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Shortcuts to Learning to Paint: What are they?

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Thank you, Canvas Rebel for inviting me to interview with you, again.

We’re excited to introduce you to the always interesting and insightful Jana L Bussanich. We hope you’ll enjoy our conversation with Jana L below.

How did you learn to do what you do?
I am a self-taught watercolorist, painting instructor, and author of Watercolor Technique and Color Theory Essentials: Cultivate an Art Practice that Works for You and Your Art, released in 2021.
Knowing what you know now, what could you have done to speed up your learning process?
Two things are true, there are no shortcuts to learning to paint, but there are shortcuts that make possible the likelihood that you’ll learn to paint. The only way to master the discipline of painting is to do it, but the fact that we don’t know how to do it is why many people with the secret wish to learn to paint never start. Establishing a regular art practice and getting to know your materials is the most crucial first step to learning to paint. Painting requires moving between learning and integrating acquired knowledge. It helps to understand what painting is–it’s drawing with a paintbrush in your hand. And drawing is seeing. It is the calibration between the hand and the eye. The hand records what the eye sees. To speed your learning to paint, attend to the discipline of drawing, which we might say is the discipline of seeing.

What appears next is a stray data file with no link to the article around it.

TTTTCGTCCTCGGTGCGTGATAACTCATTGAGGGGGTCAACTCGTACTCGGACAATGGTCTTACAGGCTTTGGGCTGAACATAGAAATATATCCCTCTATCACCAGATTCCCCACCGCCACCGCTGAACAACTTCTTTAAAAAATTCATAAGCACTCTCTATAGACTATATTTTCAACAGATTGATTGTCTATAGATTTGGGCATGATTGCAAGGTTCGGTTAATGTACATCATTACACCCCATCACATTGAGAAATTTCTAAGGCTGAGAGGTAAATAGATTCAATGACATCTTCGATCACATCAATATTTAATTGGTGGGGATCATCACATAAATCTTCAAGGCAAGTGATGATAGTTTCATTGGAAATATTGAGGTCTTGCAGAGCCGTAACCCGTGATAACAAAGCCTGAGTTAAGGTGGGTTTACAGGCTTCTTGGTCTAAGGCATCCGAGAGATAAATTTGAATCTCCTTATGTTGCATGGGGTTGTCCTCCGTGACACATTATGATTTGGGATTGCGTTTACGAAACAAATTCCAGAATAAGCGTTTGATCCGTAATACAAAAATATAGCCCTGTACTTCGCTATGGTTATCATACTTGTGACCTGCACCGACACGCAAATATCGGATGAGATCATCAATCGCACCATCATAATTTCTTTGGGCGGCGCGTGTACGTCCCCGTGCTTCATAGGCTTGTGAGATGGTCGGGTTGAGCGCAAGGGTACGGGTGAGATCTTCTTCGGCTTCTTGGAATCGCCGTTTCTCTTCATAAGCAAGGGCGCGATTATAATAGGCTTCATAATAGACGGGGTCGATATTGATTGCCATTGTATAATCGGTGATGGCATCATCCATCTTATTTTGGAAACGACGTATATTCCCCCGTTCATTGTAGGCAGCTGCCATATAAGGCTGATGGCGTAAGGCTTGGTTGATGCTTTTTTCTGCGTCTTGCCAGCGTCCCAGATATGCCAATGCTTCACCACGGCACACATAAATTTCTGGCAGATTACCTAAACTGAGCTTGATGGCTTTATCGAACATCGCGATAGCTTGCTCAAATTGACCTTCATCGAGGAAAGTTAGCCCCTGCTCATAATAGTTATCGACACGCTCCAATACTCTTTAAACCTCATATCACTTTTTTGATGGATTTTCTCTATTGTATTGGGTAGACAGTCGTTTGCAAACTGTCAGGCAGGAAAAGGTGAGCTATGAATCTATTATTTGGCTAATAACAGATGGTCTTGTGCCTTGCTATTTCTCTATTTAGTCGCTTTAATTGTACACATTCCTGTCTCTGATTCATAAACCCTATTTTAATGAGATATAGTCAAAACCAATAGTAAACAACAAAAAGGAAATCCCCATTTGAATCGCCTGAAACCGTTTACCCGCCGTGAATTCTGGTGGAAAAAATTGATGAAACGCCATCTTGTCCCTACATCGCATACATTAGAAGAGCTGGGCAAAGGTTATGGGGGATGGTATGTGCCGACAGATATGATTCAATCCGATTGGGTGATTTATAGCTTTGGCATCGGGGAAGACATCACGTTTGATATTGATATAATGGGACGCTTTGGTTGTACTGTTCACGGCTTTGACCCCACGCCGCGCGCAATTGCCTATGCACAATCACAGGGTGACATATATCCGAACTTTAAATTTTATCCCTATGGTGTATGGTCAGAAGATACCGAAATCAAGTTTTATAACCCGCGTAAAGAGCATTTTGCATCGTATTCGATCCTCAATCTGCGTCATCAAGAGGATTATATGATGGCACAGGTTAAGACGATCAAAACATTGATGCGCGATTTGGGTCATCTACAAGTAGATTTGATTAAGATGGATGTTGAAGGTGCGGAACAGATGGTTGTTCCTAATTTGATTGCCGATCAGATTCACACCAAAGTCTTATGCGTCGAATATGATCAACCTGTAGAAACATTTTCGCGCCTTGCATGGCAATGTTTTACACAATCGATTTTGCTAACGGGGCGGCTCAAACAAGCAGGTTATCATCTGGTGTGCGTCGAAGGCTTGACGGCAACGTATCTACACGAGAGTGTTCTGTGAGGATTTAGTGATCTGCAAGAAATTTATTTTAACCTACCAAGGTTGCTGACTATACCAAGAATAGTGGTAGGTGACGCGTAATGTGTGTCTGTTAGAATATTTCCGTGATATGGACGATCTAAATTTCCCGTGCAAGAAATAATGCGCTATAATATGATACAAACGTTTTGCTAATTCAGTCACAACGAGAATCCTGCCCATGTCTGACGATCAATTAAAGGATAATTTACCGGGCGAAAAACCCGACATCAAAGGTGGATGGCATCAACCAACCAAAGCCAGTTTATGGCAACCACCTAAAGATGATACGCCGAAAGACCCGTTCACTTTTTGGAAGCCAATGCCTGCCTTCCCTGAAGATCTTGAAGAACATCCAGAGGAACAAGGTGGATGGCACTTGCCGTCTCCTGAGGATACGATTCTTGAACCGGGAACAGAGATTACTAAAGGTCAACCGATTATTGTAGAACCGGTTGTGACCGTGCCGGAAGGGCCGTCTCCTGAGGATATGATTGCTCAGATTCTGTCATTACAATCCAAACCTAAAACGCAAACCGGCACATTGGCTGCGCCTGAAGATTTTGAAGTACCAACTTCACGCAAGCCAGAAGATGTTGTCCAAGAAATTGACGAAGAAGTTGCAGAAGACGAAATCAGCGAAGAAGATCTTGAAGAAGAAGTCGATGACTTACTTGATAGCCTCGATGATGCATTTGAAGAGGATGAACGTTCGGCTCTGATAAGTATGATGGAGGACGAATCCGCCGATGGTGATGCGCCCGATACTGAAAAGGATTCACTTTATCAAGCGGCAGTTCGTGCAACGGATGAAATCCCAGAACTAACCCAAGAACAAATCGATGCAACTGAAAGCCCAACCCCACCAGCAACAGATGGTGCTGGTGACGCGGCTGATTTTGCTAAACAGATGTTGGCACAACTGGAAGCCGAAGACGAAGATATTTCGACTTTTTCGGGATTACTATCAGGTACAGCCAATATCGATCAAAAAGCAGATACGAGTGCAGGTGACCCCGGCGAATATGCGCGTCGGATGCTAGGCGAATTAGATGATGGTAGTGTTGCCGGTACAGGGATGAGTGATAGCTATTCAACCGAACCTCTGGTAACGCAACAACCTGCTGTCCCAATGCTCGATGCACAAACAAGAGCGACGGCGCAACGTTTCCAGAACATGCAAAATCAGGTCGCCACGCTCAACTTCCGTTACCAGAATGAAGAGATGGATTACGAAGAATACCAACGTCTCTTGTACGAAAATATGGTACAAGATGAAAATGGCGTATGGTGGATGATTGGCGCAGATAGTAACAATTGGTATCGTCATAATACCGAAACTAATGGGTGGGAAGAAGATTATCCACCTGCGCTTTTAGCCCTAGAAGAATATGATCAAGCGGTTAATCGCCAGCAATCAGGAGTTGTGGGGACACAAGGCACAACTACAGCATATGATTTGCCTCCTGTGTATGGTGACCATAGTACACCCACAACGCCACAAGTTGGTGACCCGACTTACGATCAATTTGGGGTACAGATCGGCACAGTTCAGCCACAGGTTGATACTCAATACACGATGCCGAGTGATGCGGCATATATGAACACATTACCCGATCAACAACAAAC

What skills do you think were most essential?
Before a skill can be fully developed, there must be interest. So the first question might be, “am I interested in watercolor as means of expression in art-making? It’s essential to start with your interest, in this case, painting with watercolor, so that you’ll be less likely to quit when the thing you are learning feels hard. Because learning something new is challenging (whether you are interested in it or not), an interest followed leads to an aptitude developed. Aptitude (or talent) developed builds to competency, and competency boosts self-confidence...read more
Photo: Watercolor by Jana L. Bussanich after Winslow Homer, Stowing the Sail